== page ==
“Hey Joey, guess what?” It was the question he’d always start with.
“What, Tommy?” I said giving in to the inevitable cycle of our conversation.
“Chicken butt.” The chortling would literally not stop for minutes. And I will admit, it was infectious.
We just walked passed the lawn and garden store. It wouldn’t be long now. Tommy and I would cut through vacant parking lots on our way to the school bus stop every morning, it seemed, until we went to separate high schools many years later. We lived on the outer edge of a suburban labyrinth that would stretch out for acres. From where we lived, it was a mile (or so) walk from the edge of the community, through vacant strip mall parking lots, to where our bus stop waited; at the edge of an aging industrial park.
When we were young we had to hoof-it, as our parents would say. They had to walk everywhere they went when they were kids, so why should we be bestowed the privilege of a ride to someplace that is practically in our back yard. It’s not like we argued. A few years later, and we could ride our bikes to school. A few years later, and we could drive ourselves. We walked. It’s what we did. Of course, these were the days when it was safe for children to walk to school unattended. We walked. It’s what we did.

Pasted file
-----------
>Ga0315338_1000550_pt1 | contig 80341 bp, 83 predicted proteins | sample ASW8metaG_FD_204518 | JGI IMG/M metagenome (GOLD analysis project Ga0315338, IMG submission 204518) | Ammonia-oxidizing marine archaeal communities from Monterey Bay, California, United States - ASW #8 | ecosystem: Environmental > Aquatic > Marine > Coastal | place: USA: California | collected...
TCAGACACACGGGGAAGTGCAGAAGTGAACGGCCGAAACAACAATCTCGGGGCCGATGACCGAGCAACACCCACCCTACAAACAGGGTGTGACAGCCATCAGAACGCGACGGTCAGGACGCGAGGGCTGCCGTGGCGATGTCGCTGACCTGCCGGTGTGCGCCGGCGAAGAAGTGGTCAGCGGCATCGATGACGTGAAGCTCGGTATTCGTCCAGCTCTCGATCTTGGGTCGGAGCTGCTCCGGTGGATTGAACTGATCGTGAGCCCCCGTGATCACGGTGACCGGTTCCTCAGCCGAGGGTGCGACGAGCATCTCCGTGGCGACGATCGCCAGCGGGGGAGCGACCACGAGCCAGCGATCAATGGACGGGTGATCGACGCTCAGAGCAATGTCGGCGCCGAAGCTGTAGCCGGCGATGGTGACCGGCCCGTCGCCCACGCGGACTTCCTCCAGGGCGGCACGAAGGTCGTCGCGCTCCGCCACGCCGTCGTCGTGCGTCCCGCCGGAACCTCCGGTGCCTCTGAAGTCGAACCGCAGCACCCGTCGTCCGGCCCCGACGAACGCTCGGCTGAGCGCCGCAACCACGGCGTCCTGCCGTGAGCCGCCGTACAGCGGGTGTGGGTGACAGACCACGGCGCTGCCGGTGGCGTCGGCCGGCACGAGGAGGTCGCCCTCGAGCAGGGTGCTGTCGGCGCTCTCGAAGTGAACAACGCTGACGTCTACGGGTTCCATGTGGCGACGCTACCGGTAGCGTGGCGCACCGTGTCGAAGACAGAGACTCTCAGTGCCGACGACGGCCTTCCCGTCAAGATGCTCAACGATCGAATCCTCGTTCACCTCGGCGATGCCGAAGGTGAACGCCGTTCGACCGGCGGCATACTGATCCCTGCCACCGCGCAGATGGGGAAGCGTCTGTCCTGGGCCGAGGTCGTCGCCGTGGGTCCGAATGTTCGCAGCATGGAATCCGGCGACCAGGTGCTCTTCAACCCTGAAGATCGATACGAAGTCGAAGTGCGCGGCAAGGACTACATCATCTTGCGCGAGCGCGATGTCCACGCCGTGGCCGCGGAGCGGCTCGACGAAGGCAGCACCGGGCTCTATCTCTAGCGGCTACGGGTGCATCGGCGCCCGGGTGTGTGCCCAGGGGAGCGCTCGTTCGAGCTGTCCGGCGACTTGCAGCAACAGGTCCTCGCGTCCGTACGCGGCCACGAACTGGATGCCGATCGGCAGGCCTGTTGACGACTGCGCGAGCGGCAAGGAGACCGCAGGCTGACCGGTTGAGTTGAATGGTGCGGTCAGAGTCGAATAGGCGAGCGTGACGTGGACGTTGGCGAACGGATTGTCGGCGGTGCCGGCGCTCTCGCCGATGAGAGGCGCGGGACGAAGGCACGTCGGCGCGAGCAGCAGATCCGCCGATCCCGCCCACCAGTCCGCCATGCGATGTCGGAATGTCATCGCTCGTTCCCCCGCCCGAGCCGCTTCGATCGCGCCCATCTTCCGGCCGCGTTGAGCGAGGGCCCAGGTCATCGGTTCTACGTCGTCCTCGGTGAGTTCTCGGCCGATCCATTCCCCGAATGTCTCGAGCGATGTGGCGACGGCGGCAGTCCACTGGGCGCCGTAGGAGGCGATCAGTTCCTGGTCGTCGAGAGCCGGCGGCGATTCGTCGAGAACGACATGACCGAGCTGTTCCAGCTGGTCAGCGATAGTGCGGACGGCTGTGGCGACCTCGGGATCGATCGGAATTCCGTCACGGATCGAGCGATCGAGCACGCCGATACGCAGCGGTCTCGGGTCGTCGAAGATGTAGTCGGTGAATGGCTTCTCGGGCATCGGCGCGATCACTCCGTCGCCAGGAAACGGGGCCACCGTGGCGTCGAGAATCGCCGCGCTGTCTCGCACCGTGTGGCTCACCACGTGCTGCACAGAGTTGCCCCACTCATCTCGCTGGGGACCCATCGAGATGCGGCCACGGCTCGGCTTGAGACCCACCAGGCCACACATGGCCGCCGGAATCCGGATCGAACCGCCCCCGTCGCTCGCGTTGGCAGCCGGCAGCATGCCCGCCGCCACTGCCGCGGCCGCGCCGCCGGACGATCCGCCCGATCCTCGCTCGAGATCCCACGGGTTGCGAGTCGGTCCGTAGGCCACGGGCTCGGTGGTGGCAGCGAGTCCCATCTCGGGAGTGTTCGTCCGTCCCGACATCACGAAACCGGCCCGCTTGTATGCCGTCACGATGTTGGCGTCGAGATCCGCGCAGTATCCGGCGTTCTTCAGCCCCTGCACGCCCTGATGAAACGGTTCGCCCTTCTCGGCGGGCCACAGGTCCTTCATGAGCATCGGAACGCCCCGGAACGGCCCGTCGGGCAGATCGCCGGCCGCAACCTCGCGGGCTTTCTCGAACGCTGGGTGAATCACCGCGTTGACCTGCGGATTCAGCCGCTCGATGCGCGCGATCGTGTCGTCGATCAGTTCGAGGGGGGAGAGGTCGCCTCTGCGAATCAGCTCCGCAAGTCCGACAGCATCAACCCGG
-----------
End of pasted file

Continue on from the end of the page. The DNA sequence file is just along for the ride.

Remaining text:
Our feet just hit the sidewalk outside of the local Burger King. Closer now. Tommy was a bit of a nervous talker. Without fail, from the moment we left our neighborhood it was non-stop about what was on TV last night, pieces of wisdom his father imparted on him, what he had for dinner last night, what he had for breakfast this morning, all spun together in a dizzying stream of logic, that is seemingly delivered without pause for breath. “…and my mom said if I ate my vegetables, I could stay up and watch Knight Rider. Which I think is pretty cool because I think that the Trans Am is the best car that was ever made, at least that what my dad says because he works on cars…” and on and on. Tommy didn’t have very many friends. That responsibility fell to me. Tommy was helplessly overweight, socially awkward, smelled vaguely of rotten milk, waddled when he walked, and yes the volume of his voice increased whenever he got excited so much so that it practically squeaked. As for myself, I was a latchkey kid, a conciliatory prize in a messy divorce that was packed up with the rest of my mother’s belongings, and forced to start all over again in another town which essentially makes me the new kid in town, which means nobody talks to you, which means for good or ill, Tommy and I were close compatriots. We needed each other.